Life lessons from the wild
Story & Photos: Chris Long
August 23, 2019
Teaching survival training to scientists in Antarctica, inspiring people how to live off the land and working with the extremes of nature are just some of the ways Chris Long, aka @Wild Kiwi Adventurer, leads others on a more sustainable path. He grew up in New Zealand’s most remote family, two days’ walk from the nearest road and after learning bush-craft for 17 years, he left home to travel the world, and teach others about adapting and surviving in the wild. Here, he shares his top survival stories.
Gorge River, on the West Coast of the South Island, is a rugged, powerful place. On the river bank, a small house is nestled on the edge of the native bush. The wild Southern Ocean on its doorstep. There is a line where the turquoise green river meets the pounding waves. It’s stunningly beautiful, but with wildly changeable weather patterns, it has an unforgiving nature. This rugged, magnificent place is where I call home.
Growing up as part of New Zealand’s most remote family, I was incredibly lucky to live amongst the wilderness and learn to survive in it. It equipped me for a life of adventure exploring the world. Since the age of 17, when I left home to finish my studies, I’ve drawn on those skills to keep me safe through some wild experiences, and helped me teach others the skills to survive.
My top five life lessons:
1. Blizzard survival in Antarctica
As a field trainer at Scott Base in Antarctica, I taught our base staff and scientists how to live and work safely outside in the most inhospitable environment on earth. As part of this, everyone had to camp a night out in the snow. The first course I taught was the wildest to this day. We had -40°C temperatures and 5-10 knot winds. People were constantly taking turns going inside a little hut nearby to warm up. At midnight, the wind speed increased and changed direction to the south… the first warning sign of an approaching blizzard. At Gorge River I’m used to the cold, the wind and changeable weather and the importance of getting shelter in those conditions. In Antarctica the conditions are even more extreme. It was time to go home.
We woke up our group and gave them one simple instruction: “Roll up your sleeping bag and jump in the Hägglunds [all-terrain Arctic vehicles].” Instead of taking the usual 20 minutes, with limited visibility it took 16 people a full two hours to perform this simplest of tasks. As I sat in the warm comfort of Scott Base for the next 36 hours, watching the blizzard rage outside, I reflected on what had certainly been my wildest experience yet and how growing up at Gorge River had prepared me so well for it.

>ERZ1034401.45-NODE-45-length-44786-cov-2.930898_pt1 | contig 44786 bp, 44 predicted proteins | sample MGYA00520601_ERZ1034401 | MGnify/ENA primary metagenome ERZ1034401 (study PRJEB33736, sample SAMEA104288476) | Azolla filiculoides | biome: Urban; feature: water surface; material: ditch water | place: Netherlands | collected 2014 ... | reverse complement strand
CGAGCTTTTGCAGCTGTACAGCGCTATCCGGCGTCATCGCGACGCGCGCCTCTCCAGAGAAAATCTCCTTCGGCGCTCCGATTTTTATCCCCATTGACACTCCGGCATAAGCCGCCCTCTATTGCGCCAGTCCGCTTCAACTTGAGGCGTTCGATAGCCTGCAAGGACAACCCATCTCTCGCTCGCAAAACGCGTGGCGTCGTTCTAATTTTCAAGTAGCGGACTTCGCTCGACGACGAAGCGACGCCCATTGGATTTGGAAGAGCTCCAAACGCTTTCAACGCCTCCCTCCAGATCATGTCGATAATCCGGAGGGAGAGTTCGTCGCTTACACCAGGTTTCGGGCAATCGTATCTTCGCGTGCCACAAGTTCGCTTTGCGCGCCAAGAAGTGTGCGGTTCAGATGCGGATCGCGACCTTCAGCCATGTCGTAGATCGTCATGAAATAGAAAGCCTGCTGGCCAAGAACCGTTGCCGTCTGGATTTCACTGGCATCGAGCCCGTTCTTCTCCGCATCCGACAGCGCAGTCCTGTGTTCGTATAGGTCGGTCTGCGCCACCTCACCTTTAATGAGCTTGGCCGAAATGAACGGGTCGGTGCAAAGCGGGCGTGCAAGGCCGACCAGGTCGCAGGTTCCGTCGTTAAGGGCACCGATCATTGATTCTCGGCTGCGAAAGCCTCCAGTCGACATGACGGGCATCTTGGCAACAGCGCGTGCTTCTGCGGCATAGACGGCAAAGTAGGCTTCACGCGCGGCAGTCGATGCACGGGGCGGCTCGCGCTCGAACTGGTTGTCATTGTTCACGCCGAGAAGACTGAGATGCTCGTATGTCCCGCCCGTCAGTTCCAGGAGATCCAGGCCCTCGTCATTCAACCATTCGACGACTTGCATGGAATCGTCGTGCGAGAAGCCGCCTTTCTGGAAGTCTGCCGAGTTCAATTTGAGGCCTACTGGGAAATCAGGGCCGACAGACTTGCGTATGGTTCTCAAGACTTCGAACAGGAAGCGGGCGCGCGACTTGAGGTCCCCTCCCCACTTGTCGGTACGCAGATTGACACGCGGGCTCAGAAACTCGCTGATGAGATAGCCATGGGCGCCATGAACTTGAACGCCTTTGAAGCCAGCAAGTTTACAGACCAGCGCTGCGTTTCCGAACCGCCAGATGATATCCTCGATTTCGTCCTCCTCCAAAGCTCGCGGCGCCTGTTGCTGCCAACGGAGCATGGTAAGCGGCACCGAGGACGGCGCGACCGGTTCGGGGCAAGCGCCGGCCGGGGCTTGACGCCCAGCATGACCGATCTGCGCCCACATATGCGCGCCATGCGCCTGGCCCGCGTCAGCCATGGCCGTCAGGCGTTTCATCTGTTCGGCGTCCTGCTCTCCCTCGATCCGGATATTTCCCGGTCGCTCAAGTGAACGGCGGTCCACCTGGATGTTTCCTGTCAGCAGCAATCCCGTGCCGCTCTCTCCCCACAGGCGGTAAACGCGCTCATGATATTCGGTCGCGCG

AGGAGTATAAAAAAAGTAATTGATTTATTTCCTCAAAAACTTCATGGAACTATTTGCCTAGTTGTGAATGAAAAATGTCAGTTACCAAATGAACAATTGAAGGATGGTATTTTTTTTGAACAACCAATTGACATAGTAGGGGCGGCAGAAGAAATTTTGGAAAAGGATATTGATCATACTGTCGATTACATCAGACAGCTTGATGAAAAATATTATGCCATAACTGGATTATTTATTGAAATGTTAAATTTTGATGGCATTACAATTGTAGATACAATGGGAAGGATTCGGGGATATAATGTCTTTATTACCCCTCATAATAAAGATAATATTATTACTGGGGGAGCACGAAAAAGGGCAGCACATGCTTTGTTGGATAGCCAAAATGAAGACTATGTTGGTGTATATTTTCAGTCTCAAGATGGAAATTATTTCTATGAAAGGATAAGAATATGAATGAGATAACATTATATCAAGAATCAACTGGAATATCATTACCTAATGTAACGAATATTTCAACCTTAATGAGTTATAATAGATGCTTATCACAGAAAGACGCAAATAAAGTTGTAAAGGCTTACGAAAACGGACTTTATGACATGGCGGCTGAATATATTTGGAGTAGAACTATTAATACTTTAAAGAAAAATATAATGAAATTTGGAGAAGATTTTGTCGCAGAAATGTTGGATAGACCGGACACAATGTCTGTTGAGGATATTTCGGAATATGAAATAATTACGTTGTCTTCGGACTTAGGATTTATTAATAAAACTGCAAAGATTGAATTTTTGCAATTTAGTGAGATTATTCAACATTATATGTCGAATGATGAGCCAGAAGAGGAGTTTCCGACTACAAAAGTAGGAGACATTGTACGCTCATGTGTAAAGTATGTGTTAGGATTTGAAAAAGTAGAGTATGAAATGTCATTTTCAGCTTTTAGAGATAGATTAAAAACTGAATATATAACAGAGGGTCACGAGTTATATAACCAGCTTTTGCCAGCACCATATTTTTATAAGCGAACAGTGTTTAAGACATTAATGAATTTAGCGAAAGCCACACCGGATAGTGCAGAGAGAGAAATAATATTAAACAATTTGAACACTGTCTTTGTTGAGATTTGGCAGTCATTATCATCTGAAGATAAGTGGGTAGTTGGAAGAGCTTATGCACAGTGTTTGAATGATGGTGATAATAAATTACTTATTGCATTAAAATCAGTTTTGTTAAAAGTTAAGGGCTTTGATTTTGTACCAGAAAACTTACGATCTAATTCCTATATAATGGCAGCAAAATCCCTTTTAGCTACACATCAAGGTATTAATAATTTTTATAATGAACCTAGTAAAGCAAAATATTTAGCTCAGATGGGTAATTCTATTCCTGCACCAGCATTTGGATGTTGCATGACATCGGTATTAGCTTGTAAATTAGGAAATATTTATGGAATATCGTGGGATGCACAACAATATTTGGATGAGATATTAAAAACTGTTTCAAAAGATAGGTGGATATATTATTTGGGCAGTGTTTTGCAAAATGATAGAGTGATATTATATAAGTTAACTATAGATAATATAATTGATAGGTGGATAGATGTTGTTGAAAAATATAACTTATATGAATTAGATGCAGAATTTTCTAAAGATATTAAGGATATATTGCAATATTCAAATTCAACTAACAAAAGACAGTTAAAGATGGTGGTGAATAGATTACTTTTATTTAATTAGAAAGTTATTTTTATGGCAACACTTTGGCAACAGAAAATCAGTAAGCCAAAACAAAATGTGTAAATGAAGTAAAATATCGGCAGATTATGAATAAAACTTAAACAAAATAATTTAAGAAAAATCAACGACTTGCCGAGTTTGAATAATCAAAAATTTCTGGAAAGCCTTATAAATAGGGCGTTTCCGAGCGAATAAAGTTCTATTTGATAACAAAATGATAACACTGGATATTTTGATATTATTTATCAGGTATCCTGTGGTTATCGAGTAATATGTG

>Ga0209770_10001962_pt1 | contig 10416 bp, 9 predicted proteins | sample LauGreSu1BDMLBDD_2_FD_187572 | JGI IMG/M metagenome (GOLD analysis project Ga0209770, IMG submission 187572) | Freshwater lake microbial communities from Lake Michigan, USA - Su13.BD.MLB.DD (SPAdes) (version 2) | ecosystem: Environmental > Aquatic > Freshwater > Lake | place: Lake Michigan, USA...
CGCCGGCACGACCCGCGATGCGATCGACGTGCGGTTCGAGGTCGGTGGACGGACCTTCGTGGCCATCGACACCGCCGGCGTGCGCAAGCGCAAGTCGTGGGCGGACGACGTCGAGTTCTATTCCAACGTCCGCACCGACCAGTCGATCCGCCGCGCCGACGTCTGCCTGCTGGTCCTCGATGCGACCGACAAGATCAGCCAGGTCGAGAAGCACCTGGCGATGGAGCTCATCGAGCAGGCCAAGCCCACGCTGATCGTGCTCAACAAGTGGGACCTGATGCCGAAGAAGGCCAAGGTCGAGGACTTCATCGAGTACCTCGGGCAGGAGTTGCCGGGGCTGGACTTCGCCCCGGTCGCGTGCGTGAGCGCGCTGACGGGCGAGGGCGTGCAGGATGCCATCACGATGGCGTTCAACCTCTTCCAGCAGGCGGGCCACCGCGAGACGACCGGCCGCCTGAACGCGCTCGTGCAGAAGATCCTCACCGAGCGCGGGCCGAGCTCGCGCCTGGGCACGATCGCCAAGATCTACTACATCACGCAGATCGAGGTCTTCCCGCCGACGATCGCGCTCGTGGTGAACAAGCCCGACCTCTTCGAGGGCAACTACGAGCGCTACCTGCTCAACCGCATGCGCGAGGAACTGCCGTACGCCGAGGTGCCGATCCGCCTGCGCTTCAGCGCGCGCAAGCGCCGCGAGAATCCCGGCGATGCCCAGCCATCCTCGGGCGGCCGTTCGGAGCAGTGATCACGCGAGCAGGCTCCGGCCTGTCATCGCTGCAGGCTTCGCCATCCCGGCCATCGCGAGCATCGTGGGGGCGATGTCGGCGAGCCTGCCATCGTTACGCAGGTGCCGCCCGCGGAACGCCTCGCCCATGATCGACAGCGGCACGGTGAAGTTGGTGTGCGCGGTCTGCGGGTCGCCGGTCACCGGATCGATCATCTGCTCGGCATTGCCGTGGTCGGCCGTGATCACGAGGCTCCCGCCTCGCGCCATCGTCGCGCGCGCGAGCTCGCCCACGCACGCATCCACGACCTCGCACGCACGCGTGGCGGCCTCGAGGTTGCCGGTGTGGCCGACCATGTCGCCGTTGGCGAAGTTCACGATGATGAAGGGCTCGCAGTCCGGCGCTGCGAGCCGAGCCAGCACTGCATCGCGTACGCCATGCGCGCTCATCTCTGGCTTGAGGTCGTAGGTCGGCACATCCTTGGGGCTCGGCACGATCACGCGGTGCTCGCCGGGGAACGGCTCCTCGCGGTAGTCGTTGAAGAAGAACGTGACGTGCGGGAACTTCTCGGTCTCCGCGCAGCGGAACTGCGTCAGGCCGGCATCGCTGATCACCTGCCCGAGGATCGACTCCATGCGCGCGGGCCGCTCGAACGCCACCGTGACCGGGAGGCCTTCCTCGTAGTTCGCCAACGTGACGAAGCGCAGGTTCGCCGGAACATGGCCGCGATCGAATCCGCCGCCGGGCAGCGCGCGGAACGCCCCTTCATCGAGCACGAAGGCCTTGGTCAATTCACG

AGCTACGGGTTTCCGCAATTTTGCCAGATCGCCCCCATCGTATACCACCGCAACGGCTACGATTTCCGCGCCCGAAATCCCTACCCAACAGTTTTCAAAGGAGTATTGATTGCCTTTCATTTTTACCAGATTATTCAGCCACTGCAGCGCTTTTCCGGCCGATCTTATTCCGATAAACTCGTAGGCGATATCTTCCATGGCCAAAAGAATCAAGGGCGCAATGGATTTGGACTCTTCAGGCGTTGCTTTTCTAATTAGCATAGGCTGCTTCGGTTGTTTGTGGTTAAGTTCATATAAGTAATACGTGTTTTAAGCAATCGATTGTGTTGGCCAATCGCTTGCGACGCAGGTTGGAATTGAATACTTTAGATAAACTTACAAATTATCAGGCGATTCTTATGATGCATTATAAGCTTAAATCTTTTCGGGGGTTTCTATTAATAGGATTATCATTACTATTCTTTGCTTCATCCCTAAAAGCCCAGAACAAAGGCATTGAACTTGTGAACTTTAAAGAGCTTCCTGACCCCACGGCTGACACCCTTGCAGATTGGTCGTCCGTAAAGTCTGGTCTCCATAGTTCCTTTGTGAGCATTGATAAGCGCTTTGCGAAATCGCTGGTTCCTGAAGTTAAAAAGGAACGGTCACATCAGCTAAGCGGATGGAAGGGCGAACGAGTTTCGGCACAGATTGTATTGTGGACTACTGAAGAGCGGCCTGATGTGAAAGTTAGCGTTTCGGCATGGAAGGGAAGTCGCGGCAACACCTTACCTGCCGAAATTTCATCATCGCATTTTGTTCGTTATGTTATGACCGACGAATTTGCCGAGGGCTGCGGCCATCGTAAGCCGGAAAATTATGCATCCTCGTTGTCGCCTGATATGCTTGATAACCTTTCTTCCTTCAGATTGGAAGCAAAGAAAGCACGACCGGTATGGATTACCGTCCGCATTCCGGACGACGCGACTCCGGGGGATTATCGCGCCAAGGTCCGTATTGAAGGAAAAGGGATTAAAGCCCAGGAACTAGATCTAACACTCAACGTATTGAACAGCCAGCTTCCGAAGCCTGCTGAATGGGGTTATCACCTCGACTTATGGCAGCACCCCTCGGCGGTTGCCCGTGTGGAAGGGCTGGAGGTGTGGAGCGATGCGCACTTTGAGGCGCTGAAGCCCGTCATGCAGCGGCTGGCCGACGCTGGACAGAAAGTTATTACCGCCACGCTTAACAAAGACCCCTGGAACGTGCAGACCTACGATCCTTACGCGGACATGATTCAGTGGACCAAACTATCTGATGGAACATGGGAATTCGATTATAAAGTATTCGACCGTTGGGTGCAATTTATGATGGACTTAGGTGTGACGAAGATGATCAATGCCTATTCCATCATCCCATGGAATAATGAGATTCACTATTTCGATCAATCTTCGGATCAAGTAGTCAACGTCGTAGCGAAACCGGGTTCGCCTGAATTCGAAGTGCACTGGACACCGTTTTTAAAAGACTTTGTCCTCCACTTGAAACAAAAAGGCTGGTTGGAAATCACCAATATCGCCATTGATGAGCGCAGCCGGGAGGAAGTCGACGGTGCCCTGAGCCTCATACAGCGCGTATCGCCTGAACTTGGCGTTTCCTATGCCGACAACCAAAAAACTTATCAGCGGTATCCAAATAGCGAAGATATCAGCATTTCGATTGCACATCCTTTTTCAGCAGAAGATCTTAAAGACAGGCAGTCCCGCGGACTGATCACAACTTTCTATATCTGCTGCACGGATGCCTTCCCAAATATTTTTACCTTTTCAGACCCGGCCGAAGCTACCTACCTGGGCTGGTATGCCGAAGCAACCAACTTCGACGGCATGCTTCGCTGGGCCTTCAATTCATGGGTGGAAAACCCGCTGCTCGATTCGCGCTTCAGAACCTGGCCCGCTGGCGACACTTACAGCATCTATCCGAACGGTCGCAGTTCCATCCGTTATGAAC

2. Sailing the Northwest Passage in a small yacht
Sailing the Northwest Passage on a 13m yacht took me to some of the most isolated and beautiful places I have ever been. There were five of us in a self-sufficient boat, sometimes over 1,000km from the nearest town, completely reliant on our yacht staying afloat. In this environment full of icebergs, storms and polar bears there was so much that could go wrong. A simple fire could be catastrophic. Hitting an iceberg could sink us.
At Gorge River my sister and I were taught to never have an accident. If we got hurt there was an emergency locator beacon to use, but that was a last resort. We could have been waiting hours for a helicopter, or days if the weather was bad. We learned to just never make a mistake. I applied that same idea to this trip and impressed it on the rest of the team.
For the entire three-month expedition, we had two people on watch at all times when on the move. One person could be down below warming up and keeping a close eye on the charts and navigation tools, while the other was up on deck watching for icebergs, other ships and wind changes. This gave us a sufficient safety margin and we finished the crossing intact.
I’ll never forget the beauty of our approach into Alaska. I woke at 4am to the crescent moon shining down as we were lashed by 45 knot winds, spray was biting into our faces and a dancing ribbon of Aurora Borealis cut the night’s sky in two. All the raw elements of nature at work.